Dixon begins his account in 338, at the point at which John Salmon concluded his classic monograph on Corinth. [2] In five substantive chapters, Dixon draws the available literary, archaeological and much of the limited epigraphic material together to construct a chronological narrative of the wider events in which Corinth and Corinthians were involved. Beginning with the foundation of the League of Corinth, Dixon discusses the vicissitudes of the Corinthians under Philip and Alexander (Chapter 2) and the Diadochoi (Chapter 3). Chapters 4, 6 and 7 represent the heart of the monograph, dealing with the history of the relationship between Corinth and the Antigonid kings, after the inheritance of Corinth by Antigonos Gonatas from his father Demetrius Poliorketes (Chapter 4), the secession of Corinth from the Antigonids and its fortunes within the Achaean League (Chapter 6), and the subsequent return of Corinth to Antigonid control, down to the defeat of Philip V by the Romans in 196 BC (Chapter 7). The chronological progression of the book is interrupted by Chapter 5, a discussion of the monuments of early Hellenistic Corinth.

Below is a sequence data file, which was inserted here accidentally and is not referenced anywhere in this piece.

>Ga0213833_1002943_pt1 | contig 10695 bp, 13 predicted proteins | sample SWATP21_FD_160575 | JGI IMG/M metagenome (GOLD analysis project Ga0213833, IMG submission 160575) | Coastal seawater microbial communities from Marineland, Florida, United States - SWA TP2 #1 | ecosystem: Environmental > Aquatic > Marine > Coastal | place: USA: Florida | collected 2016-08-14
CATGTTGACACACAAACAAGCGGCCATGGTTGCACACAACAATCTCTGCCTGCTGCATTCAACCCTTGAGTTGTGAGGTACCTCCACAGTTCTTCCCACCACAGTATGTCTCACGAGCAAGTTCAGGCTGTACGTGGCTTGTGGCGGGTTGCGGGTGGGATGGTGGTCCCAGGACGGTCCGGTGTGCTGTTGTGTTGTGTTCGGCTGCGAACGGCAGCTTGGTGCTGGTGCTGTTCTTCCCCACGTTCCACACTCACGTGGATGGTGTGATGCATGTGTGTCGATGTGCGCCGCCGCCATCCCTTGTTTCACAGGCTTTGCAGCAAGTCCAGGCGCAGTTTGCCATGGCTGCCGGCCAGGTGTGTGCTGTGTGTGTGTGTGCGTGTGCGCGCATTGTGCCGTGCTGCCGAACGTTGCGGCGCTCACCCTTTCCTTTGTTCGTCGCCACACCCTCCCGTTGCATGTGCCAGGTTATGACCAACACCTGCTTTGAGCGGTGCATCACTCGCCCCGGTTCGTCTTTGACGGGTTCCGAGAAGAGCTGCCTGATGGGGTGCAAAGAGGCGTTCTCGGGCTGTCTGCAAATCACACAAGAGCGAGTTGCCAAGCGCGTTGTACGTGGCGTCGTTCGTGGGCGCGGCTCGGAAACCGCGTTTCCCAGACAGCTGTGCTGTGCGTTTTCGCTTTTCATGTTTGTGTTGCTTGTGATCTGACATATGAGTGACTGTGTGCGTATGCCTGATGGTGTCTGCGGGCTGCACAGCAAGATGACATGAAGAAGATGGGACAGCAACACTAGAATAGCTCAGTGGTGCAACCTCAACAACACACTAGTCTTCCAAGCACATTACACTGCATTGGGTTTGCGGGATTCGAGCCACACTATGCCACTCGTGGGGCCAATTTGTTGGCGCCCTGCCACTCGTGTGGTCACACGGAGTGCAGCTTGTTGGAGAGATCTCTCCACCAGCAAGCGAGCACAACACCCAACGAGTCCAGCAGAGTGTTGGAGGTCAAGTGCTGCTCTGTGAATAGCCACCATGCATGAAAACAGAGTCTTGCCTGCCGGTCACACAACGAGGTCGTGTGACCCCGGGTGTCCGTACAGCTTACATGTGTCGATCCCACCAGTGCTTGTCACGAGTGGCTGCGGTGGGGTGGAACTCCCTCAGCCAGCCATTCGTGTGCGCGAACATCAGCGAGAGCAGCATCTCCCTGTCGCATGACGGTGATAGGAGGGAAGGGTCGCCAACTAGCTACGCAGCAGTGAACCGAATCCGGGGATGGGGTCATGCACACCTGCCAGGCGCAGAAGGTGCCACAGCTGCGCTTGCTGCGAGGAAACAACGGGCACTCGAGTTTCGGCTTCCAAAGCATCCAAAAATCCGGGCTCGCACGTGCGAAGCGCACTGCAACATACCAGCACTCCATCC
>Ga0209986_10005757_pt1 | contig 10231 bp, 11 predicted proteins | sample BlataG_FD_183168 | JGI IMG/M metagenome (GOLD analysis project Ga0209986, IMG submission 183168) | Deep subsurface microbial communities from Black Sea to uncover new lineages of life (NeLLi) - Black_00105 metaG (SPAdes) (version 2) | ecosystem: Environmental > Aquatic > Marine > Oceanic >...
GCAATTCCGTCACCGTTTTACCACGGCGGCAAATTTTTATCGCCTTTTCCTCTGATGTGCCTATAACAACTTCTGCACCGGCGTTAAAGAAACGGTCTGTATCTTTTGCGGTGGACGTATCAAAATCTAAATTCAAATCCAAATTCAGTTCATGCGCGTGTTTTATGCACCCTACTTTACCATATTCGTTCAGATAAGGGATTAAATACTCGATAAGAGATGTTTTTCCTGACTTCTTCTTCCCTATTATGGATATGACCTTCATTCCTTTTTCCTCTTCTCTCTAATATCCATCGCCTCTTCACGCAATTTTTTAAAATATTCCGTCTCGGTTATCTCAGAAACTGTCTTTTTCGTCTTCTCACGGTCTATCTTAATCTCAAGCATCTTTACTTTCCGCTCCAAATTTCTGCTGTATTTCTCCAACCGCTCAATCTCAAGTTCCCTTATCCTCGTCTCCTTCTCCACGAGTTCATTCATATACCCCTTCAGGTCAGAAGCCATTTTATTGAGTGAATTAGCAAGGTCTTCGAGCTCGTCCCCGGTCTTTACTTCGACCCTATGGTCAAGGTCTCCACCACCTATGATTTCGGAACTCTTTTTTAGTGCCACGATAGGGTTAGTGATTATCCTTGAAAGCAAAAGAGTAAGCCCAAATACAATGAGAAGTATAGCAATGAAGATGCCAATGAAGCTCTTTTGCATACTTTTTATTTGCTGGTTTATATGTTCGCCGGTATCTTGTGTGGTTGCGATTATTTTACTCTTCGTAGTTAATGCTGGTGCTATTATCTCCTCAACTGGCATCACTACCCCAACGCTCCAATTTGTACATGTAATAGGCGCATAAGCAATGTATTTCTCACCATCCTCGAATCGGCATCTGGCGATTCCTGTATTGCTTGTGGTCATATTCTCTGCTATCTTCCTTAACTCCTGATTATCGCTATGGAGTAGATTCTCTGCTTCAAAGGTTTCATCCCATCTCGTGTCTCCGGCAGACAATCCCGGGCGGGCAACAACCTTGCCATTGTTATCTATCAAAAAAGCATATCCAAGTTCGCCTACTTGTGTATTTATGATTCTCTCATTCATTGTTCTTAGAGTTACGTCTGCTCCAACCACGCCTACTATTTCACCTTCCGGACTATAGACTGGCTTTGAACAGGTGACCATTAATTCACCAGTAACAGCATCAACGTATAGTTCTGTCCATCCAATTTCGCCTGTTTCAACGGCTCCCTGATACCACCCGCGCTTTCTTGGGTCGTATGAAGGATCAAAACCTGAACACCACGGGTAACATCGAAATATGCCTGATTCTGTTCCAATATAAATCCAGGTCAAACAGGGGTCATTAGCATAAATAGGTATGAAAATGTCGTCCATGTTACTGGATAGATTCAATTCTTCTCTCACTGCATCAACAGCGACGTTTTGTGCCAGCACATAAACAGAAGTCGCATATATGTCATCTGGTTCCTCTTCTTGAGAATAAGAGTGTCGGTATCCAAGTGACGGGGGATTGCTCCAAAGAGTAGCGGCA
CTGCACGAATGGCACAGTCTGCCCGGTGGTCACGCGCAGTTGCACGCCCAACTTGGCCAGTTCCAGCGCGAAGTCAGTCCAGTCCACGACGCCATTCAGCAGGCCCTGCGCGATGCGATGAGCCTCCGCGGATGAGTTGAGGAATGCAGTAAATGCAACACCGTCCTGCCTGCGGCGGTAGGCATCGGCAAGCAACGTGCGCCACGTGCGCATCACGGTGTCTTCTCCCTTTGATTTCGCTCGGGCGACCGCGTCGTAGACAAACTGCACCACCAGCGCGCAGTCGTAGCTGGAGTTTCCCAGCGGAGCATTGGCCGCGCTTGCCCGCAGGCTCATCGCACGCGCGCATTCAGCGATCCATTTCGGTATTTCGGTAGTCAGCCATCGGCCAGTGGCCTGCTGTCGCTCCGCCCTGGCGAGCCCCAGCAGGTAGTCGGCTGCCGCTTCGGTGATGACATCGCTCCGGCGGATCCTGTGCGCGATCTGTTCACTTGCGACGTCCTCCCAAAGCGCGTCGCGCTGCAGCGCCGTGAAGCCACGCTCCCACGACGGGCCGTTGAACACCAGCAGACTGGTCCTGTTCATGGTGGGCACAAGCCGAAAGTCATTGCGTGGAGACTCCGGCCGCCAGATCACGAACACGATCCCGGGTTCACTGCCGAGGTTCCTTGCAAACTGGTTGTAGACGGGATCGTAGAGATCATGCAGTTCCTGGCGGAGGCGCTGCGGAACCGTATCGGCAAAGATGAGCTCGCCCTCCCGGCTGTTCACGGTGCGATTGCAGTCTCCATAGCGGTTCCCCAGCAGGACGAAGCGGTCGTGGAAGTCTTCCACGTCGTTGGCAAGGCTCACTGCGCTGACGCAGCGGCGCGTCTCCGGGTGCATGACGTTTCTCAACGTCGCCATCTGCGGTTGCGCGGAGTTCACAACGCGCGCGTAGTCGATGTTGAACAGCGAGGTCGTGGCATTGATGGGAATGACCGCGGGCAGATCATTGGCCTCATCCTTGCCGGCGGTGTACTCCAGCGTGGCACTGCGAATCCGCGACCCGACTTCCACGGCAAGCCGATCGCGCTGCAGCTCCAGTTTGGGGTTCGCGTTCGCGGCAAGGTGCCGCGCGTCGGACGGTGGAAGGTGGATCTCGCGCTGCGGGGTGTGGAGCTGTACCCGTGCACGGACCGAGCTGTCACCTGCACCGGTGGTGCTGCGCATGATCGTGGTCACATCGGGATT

One of the real strengths in this book is Dixon's sensitivity to Corinthian topography. This is evident, for example, in his lucid narrative of Aratos' liberation of the town from the Antignonid garrison under the unfortunate Persaios of Kition, and in his discussion of the likely location of the Antigonid palace - as yet unattested archaeologically - which, Dixon shows, was probably located on the northern slopes of Acrocorinth (128-30). Dixon's proposed identification of the so-called West Foundation at Isthmia as a heroon and its recipient as Demaratos, the prominent Corinthian friend of Philip and then Alexander, is also intriguing (114-5, cf. 27-9). As well as being plausible in its own terms, especially in view of the elaborate funerary honours which Alexander is said to have paid Demaratos himself on his death, the swift discontinuation of cult at this site, followed, in the early third century, by its destruction, would be a striking reflection of the way in which the focus swiftly shifted, for the Corinthians, from emphasising links with Alexander to constructing them with the Antigonid successors who followed.